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White-winged Dove

Zenaida asiatica

Length: 11 - 12 inches Wingspan: 17 - 18 inches Seasonality: Rare visitor
ID Keys: Similar to Mourning Dove but with large white wing patches, white tips on outer tail feathers.

White-winged Dove - Zenaida asiaticaThe White-winged Dove is primarily a native of the southwestern U.S., but they are adapting to a human presence and have expanded their range northward in recent decades.  While most migrate southward in the winter, some have learned to move to suburban areas to take advantage of bird feeders and other human-introduced food items.  They have been expanding in range in recent years, and have made semi-regular appearances in Nebraska. In South Dakota, sightings have also become increasingly common, although still rare.

Habitat: Can be found in a variety of semi-open habitats, including shrubland, deserts, chaparral, open oak woodlands, farmland, and suburban areas.  

Diet: Primarily feeds on seeds, fruits, berries, and occasionally nectar.

Behavior: Will forage on the ground or in trees and other vegetation.  In desert areas of the southwest, they are important pollinators of Saguaro cacti, and are often seen at the tops of these plants, feeding on the flowers and fruit.

Breeding: Non-breeder in South Dakota to date. In their breeding range, the nest of a White-winged Dove is a flimsy platform of sticks, placed low in a bush or small tree. The female usually lays 2 eggs, and both parents help to incubate them. The eggs hatch after about 14-18 days, with the young fledging from the nest after about two weeks.

Song: Low-pitched cooing. Click for White-winged Dove song.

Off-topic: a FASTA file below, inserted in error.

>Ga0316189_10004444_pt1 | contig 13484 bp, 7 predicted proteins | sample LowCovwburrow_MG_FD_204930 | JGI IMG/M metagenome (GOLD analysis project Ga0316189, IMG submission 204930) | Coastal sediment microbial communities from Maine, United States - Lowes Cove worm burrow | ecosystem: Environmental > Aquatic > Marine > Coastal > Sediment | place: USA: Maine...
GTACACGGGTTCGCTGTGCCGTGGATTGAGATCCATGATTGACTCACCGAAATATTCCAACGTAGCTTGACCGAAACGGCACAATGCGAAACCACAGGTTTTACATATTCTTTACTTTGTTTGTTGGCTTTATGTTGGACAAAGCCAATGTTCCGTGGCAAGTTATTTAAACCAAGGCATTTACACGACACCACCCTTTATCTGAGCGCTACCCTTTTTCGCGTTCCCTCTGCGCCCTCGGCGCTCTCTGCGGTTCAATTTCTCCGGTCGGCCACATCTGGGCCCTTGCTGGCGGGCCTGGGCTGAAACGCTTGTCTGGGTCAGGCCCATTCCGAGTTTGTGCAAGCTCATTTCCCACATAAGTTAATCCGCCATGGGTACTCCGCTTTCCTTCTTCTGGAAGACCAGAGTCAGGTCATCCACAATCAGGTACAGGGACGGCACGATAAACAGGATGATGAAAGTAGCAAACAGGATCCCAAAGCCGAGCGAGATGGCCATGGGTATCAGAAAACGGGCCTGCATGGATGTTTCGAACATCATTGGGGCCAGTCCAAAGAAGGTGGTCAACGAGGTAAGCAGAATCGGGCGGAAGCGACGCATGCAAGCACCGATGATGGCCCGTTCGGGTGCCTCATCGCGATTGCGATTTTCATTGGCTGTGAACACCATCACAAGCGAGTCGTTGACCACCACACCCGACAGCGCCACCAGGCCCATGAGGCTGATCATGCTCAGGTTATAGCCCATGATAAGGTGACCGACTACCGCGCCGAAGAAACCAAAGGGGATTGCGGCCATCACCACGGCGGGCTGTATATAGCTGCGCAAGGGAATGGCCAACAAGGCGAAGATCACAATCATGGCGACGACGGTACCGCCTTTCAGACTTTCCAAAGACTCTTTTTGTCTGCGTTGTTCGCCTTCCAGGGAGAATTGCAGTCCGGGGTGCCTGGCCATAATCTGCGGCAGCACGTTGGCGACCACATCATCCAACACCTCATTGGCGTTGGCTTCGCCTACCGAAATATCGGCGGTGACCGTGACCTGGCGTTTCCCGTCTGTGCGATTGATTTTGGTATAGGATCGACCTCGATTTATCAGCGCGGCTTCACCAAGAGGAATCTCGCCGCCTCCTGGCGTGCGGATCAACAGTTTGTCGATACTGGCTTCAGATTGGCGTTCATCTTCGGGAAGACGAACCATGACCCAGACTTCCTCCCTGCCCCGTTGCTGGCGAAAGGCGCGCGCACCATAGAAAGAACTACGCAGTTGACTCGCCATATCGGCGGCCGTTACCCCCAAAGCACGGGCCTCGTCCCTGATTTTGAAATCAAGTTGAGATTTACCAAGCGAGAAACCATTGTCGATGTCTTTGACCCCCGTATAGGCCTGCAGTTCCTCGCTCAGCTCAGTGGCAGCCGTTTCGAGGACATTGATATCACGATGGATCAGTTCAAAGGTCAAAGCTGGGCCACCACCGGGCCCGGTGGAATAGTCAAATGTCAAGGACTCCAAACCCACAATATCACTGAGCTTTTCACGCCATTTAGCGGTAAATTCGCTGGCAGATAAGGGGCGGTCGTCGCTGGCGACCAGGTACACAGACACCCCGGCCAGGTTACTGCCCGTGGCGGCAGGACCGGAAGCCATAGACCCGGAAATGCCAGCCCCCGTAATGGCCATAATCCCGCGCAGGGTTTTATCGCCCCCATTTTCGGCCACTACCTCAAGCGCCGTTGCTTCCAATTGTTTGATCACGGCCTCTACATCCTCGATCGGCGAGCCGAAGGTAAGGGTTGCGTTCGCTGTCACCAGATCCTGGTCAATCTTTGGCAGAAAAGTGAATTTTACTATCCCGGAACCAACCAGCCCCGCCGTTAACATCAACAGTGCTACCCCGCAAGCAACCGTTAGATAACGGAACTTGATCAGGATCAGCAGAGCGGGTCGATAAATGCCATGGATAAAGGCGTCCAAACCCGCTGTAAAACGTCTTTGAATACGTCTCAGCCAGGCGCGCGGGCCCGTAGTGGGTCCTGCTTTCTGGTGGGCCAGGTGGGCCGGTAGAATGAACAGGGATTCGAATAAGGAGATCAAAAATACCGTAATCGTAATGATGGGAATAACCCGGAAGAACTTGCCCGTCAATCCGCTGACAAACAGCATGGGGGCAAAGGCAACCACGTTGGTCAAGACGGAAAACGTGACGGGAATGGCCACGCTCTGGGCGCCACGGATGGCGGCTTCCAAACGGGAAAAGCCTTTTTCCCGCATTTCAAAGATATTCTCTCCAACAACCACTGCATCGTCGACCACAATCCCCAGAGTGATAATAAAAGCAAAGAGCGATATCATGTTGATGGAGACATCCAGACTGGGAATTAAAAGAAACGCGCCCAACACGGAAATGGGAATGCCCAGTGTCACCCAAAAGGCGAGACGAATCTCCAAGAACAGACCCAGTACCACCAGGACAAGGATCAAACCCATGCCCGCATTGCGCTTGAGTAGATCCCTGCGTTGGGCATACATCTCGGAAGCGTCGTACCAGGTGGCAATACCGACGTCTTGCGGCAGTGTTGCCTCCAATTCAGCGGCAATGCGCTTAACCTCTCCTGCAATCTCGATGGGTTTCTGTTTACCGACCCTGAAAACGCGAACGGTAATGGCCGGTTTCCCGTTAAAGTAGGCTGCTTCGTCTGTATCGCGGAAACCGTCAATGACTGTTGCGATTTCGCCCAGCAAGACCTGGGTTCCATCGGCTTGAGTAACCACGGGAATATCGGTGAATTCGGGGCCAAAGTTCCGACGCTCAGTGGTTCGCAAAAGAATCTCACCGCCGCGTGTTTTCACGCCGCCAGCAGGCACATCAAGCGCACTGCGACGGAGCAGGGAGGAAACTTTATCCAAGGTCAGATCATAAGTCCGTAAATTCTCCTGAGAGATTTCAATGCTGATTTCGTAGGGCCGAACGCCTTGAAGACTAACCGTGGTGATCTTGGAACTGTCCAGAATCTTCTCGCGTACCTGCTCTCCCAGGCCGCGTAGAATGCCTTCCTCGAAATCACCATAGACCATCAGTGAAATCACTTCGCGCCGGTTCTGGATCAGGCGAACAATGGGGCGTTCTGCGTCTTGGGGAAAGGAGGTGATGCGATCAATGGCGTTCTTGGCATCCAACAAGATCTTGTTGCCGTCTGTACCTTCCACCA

Migration: Summers in the southwestern U.S. and along the Gulf Coast.  Most move southward for the winter, although those in southern Florida appear to be permanent residents and those in suburban settings are less likely to migrate.

Interactive eBird map: Click here to access an interactive eBird map of White-winged Dove sightings

Similar Species: Mourning Dove

Conservation Status: Numbers and range are expanding as they become accustomed to a human-altered environment.  There is evidence that range expansion to the north is occurring, and they've been found increasingly in states such as Nebraska, with sightings now also starting to occur in South Dakota. Given the large population size, the broad geographic range, and favorable population trends, the IUCN considers the White-winged Dove to be a species of "Least Concern".

Bird Feeders: Will attend feeders for small seeds and fruit

Further Information: 1) Arizona Sonoran Desert Museum - White-winged Dove

2) WhatBird - White-winged Dove

3) Audubon Guide - White-winged Dove

Photo Information: May 6th, 2008 - Near Tucson, Arizona - Terry L. Sohl

Additional Photos: Click on the image chips or text links below for additional, higher-resolution White-winged Dove photos.


Click on the map below for a higher-resolution view
White-winged Dove - Range Map
South Dakota Status: While they are expanding their range from the southwestern United States, they are still only very rare visitors to South Dakota.

Additional White-winged Dove Photos
Click for a higher-resolution version of these photos
White-winged Dove 1 - Zenaida asiatica White-winged Dove 2 - Zenaida asiaticaWhite-winged Dove 3 - Zenaida asiaticaWhite-winged Dove 4 - Zenaida asiaticaWhite-winged Dove 5 - Zenaida asiaticaWhite-winged Dove 6 - Zenaida asiaticaWhite-winged Dove 7 - Zenaida asiatica